Ringmains, browsers, and thin clients can only mean technology has found a new way to confuse us and no doubt require us to redo the IT budget upwards. Or has it? The latest developments in the London market look like IT could be delivering business benefit at last, comments Andrew Driver.

The "Ringmain" is the latest announcement by LIMNET introducing a high-speed flexible network infrastructure based on TCP/IP. (TCP/IP stands for Transfer Communication Protocol/Internet Protocol and is the standard that allows packets of information to flow between networks and around the internet). TCP/IP is in fact now the defacto standard used by modern network operating systems and the internet.

This follows on Lloyd's development of a new version of the Lloyd's Insurance Network (LIN). LIMNET (the London Insurance Market Network) brings together the Lloyd's, company and broker markets. Significantly the network and core services will be provided by IBM the existing incumbent supplier together with AT&T.

The service will provide a vehicle for mail and directory services, internet gateway and access to other insurance networks such as the LIN. The infrastructure is an advance on EPS which had little support. The main reason for this was the requirement to force data into a structured message. Needless to say the message went through a number of iterations hardly conducive to market-wide acceptance.

The new environment will support internet browser based technology. This for instance will allow brokers to image risk information onto a server and be available to underwriters who can then download the data to their desktops for manipulation and transfer into the main systems. Browser software is now available with the latest versions of Windows. Even the requirement to acquire an additional network server still makes this technology very cost effective.

From a processing point of view substantial savings will also come from interfacing this data into the back office processing systems and avoiding the cost of manual re-entry. The low cost factor will also allow wider usage across the market. This technology will deliver business benefits to the smaller niche players with its potential for reducing the cost of producing, placing and processing. The three "Ps" . . . hmmm is that Blairism at work again?

Technology wise, one of the fastest rollouts in the London insurance and City financial markets is that of thin client technology. After intranets it is the most talked about technology in the market. Thin client computing means the use of very low capability (thin) desktop devices to deliver full strength business applications to users.

The Windows Thin Client can be no more than a keyboard, screen and a small terminal housing RAM. The thin client is connected to a server on which everything happens; all the processing for the business applications and storage of information.

This approach offers many benefits. Businesses can continue to use older ("legacy") PCs to run new applications, without the usual expensive upgrades or replacements. Remote users or branch offices can use low-bandwidth, and thus low-cost, connections to run business-critical, central applications. Finally, all the applications and data remain on a central server, allowing the IT department full centralised control of versions of software, data back up and user access.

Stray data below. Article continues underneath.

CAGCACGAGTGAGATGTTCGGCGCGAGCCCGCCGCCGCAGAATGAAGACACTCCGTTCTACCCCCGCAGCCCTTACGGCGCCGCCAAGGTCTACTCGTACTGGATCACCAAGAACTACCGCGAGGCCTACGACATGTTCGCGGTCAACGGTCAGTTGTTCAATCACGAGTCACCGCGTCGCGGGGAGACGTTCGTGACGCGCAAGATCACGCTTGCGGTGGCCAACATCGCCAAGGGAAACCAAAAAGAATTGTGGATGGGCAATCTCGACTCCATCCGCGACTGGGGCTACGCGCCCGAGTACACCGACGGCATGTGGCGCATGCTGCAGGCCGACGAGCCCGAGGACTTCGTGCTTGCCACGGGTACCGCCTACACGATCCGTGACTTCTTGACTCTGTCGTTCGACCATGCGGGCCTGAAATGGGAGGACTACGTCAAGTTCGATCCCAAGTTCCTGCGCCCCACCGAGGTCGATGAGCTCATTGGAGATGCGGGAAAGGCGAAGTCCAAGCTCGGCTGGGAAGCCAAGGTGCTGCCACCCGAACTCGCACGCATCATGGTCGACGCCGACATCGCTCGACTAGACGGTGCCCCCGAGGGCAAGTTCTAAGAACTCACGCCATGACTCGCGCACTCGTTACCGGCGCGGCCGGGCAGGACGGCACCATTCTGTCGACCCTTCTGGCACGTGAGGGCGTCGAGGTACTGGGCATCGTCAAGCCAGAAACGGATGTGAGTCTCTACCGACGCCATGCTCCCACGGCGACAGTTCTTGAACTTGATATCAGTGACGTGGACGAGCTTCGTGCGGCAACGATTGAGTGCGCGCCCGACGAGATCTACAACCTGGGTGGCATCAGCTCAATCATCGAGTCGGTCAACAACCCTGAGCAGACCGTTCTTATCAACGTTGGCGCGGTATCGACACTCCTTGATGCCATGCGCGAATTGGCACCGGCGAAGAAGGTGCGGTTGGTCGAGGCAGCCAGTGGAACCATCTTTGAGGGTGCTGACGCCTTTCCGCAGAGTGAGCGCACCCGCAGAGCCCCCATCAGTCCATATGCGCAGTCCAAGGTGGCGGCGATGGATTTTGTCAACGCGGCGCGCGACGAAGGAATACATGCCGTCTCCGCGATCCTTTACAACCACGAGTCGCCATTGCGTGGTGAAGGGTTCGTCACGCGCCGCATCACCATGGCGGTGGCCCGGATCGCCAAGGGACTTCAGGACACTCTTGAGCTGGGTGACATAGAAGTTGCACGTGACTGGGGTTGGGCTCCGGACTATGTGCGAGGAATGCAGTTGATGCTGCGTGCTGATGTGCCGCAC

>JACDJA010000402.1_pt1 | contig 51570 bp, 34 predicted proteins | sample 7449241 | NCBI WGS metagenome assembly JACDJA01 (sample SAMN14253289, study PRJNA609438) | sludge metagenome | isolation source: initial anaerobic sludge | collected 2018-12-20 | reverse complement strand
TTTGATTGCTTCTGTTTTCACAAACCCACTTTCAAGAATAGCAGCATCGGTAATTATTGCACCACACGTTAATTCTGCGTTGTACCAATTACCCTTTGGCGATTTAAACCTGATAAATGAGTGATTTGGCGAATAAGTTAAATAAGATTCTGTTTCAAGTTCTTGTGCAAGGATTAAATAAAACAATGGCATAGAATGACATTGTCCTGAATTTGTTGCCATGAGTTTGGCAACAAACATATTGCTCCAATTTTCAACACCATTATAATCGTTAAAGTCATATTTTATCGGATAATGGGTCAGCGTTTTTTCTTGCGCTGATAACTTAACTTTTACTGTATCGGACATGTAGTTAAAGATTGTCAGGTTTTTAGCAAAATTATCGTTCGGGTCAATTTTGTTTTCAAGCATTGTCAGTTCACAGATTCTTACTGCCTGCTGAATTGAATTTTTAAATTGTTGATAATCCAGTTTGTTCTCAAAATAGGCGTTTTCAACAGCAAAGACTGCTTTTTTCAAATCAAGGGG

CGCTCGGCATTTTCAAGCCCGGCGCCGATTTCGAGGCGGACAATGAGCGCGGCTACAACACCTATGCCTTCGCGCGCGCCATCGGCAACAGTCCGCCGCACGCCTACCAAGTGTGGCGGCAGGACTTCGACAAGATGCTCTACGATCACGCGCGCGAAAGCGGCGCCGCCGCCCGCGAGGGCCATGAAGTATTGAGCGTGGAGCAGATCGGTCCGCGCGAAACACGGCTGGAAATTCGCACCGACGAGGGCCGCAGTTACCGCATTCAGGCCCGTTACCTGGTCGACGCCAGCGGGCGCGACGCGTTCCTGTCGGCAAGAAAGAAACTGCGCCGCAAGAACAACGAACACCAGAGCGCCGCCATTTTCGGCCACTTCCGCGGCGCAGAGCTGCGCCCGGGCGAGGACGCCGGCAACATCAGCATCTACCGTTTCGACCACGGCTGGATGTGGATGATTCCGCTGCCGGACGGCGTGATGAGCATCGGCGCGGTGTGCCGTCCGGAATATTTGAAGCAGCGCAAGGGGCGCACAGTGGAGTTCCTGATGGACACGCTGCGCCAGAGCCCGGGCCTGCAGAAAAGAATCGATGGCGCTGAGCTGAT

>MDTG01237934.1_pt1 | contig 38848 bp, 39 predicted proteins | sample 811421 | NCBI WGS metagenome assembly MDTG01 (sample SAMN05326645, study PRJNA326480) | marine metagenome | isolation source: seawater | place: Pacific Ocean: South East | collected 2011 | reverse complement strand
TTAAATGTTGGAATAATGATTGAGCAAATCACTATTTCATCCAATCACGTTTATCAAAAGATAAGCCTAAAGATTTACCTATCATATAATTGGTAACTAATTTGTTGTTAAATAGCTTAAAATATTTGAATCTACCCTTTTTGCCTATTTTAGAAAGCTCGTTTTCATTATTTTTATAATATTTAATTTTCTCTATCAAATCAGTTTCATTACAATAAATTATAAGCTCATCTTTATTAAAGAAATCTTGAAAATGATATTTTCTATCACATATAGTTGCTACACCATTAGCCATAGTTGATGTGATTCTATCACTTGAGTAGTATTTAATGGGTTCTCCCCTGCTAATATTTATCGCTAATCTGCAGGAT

Taken together, these benefits have allowed many organisations to significantly reduce the total cost of ownership of their systems and roll out programme enhancements to many users at far lower costs than by traditional means. NetSoft Solutions are rolling out thin client technology for CNA Re, who are connecting up two European branches and the Ashley Palmer Agency at Lloyd's. Interestingly enough Microsoft has recently reached an agreement with the leading thin client solutions provider Citrix to incorporate the technology in future releases of Windows/NT Server.

A not so surprising development which has recently come to light is the close talks between LIMNET, RINET, and WIN. Discussions have been underway for nine months between RINET (the Reinsurance and Insurance Network), WIN (the World Insurance Network) and LIMNET. Close co-operation between these three organisations will be a major benefit to their members and for the global market. What is important is that they proceed with both these interests at heart.

The London market "Ringmain" discussed above will be greatly enhanced by connections to RINET and WIN and for that matter BRMA and Marsh & McLennan's Global Broking network. This would cover two of the major geographic markets and prove a powerful conduit for the movement of risk information globally. Setting the standards and creating the strategic plan should be their aim. What the market may query is any intention on behalf of any of these organisations to become "commercial IT companies". One connection to the "Ringmain" for both WIN and Global Broking is surely to the benefit of the brokers involved and the market.

Andrew Driver is the managing director of Impact Media Limited. Impact is a broad based PR and marketing consultancy servicing insurers, brokers and service providers such as IT companies, run-off managers and lawyers. Previously Mr Driver was with Lloyd's broker Edward Lumley & Sons, English & American Group and Sherwood International plc.